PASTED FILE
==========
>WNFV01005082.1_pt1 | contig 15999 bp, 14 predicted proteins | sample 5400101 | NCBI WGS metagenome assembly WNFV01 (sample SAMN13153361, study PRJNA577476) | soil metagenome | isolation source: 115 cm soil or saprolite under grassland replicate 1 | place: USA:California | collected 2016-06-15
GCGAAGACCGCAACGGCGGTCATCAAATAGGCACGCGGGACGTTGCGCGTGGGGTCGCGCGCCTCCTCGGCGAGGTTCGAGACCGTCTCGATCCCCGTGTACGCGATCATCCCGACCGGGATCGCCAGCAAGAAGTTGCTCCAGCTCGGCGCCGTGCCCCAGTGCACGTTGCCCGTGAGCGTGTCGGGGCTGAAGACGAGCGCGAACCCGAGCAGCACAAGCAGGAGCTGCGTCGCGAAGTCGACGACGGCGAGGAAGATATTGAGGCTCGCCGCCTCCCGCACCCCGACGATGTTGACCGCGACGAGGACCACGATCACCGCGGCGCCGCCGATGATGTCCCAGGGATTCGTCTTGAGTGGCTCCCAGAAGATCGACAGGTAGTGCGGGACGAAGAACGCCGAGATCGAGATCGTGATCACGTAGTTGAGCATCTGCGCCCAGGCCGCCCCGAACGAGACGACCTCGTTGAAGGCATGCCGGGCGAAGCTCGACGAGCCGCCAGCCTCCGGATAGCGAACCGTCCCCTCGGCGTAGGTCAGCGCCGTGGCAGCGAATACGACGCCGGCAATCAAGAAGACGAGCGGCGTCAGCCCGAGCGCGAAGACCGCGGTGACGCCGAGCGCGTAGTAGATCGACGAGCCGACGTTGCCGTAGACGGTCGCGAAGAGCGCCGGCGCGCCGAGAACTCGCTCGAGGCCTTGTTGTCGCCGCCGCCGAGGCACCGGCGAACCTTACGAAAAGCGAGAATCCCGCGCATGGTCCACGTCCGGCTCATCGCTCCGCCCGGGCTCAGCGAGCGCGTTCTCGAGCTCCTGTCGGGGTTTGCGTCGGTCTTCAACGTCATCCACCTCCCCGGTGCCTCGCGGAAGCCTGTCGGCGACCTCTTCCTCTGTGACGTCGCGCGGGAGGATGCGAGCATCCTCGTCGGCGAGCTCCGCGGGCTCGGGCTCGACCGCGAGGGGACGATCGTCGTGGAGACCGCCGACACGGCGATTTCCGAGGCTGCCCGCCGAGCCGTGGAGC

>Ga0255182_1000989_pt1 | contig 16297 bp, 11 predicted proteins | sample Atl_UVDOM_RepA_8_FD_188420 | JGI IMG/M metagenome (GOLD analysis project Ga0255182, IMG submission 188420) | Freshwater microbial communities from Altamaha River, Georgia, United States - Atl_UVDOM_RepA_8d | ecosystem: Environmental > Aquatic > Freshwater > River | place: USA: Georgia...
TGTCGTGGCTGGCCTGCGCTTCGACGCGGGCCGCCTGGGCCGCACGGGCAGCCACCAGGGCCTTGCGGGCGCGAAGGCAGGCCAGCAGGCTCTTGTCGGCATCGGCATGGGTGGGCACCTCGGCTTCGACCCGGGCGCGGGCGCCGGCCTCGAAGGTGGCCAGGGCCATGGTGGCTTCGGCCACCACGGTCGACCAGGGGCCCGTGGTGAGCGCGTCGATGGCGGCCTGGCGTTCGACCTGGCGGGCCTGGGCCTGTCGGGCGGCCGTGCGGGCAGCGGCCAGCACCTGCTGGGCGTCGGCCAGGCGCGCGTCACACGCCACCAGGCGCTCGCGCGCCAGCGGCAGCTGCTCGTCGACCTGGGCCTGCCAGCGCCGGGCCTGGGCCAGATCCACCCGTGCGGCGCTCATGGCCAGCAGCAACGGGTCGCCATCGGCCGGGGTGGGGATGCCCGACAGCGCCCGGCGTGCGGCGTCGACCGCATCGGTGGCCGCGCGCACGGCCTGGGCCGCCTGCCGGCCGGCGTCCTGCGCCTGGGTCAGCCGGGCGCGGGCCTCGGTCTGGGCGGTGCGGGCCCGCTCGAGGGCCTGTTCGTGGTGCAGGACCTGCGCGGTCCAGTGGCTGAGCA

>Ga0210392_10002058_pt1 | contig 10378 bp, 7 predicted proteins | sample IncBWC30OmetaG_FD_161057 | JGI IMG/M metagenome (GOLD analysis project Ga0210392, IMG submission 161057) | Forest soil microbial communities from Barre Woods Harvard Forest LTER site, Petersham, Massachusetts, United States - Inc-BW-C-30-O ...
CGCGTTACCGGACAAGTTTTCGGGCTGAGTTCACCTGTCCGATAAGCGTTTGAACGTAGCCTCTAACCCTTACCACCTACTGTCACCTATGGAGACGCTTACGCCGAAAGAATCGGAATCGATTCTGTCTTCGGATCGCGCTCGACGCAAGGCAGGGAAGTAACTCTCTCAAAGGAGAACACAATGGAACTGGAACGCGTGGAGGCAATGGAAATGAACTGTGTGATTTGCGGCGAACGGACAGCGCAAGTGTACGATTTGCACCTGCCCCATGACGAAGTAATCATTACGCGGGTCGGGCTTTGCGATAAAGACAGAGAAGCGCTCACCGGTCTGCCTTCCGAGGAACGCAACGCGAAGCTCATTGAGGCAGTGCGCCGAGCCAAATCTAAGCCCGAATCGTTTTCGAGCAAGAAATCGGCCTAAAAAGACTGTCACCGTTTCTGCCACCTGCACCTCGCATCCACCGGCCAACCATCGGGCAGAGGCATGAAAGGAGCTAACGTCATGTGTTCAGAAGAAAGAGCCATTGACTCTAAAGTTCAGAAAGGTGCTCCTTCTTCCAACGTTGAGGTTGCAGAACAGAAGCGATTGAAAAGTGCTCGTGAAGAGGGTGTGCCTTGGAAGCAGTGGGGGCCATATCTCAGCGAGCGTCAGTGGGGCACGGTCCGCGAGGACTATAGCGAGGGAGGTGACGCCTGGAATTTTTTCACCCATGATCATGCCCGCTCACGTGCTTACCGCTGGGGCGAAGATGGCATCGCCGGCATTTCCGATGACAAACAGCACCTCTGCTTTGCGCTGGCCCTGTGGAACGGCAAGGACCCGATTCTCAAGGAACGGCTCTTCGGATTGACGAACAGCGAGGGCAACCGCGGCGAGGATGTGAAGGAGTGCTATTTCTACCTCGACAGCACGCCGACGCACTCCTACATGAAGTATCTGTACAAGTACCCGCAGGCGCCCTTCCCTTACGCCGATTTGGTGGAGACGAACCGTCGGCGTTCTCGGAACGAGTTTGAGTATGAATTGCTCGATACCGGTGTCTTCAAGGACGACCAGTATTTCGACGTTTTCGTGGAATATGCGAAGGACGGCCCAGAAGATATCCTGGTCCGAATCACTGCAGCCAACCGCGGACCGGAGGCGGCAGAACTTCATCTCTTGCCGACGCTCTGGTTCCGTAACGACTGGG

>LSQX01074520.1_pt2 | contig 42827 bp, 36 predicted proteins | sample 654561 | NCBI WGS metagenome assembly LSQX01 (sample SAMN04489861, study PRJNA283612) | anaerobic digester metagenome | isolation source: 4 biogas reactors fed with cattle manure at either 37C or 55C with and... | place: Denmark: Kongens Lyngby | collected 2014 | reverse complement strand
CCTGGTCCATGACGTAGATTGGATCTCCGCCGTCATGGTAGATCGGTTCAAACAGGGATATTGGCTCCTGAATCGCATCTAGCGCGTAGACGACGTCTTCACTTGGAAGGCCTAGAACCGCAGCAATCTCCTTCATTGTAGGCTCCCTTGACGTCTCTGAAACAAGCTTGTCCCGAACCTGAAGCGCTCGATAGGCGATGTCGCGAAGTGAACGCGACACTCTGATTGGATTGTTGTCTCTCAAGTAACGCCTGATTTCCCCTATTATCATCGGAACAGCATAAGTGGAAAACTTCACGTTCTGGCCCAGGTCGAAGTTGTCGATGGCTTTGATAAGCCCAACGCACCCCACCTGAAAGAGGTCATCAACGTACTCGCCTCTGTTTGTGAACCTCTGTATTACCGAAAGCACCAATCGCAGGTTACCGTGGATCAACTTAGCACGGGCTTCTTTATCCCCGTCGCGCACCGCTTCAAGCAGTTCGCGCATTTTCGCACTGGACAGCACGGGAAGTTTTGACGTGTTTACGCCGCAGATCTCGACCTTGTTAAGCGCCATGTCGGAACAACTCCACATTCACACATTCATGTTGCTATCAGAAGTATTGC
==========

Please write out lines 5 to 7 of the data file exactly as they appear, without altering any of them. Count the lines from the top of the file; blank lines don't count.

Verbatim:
>Ga0210392_10002058_pt1 | contig 10378 bp, 7 predicted proteins | sample IncBWC30OmetaG_FD_161057 | JGI IMG/M metagenome (GOLD analysis project Ga0210392, IMG submission 161057) | Forest soil microbial communities from Barre Woods Harvard Forest LTER site, Petersham, Massachusetts, United States - Inc-BW-C-30-O ...
CGCGTTACCGGACAAGTTTTCGGGCTGAGTTCACCTGTCCGATAAGCGTTTGAACGTAGCCTCTAACCCTTACCACCTACTGTCACCTATGGAGACGCTTACGCCGAAAGAATCGGAATCGATTCTGTCTTCGGATCGCGCTCGACGCAAGGCAGGGAAGTAACTCTCTCAAAGGAGAACACAATGGAACTGGAACGCGTGGAGGCAATGGAAATGAACTGTGTGATTTGCGGCGAACGGACAGCGCAAGTGTACGATTTGCACCTGCCCCATGACGAAGTAATCATTACGCGGGTCGGGCTTTGCGATAAAGACAGAGAAGCGCTCACCGGTCTGCCTTCCGAGGAACGCAACGCGAAGCTCATTGAGGCAGTGCGCCGAGCCAAATCTAAGCCCGAATCGTTTTCGAGCAAGAAATCGGCCTAAAAAGACTGTCACCGTTTCTGCCACCTGCACCTCGCATCCACCGGCCAACCATCGGGCAGAGGCATGAAAGGAGCTAACGTCATGTGTTCAGAAGAAAGAGCCATTGACTCTAAAGTTCAGAAAGGTGCTCCTTCTTCCAACGTTGAGGTTGCAGAACAGAAGCGATTGAAAAGTGCTCGTGAAGAGGGTGTGCCTTGGAAGCAGTGGGGGCCATATCTCAGCGAGCGTCAGTGGGGCACGGTCCGCGAGGACTATAGCGAGGGAGGTGACGCCTGGAATTTTTTCACCCATGATCATGCCCGCTCACGTGCTTACCGCTGGGGCGAAGATGGCATCGCCGGCATTTCCGATGACAAACAGCACCTCTGCTTTGCGCTGGCCCTGTGGAACGGCAAGGACCCGATTCTCAAGGAACGGCTCTTCGGATTGACGAACAGCGAGGGCAACCGCGGCGAGGATGTGAAGGAGTGCTATTTCTACCTCGACAGCACGCCGACGCACTCCTACATGAAGTATCTGTACAAGTACCCGCAGGCGCCCTTCCCTTACGCCGATTTGGTGGAGACGAACCGTCGGCGTTCTCGGAACGAGTTTGAGTATGAATTGCTCGATACCGGTGTCTTCAAGGACGACCAGTATTTCGACGTTTTCGTGGAATATGCGAAGGACGGCCCAGAAGATATCCTGGTCCGAATCACTGCAGCCAACCGCGGACCGGAGGCGGCAGAACTTCATCTCTTGCCGACGCTCTGGTTCCGTAACGACTGGG

>LSQX01074520.1_pt2 | contig 42827 bp, 36 predicted proteins | sample 654561 | NCBI WGS metagenome assembly LSQX01 (sample SAMN04489861, study PRJNA283612) | anaerobic digester metagenome | isolation source: 4 biogas reactors fed with cattle manure at either 37C or 55C with and... | place: Denmark: Kongens Lyngby | collected 2014 | reverse complement strand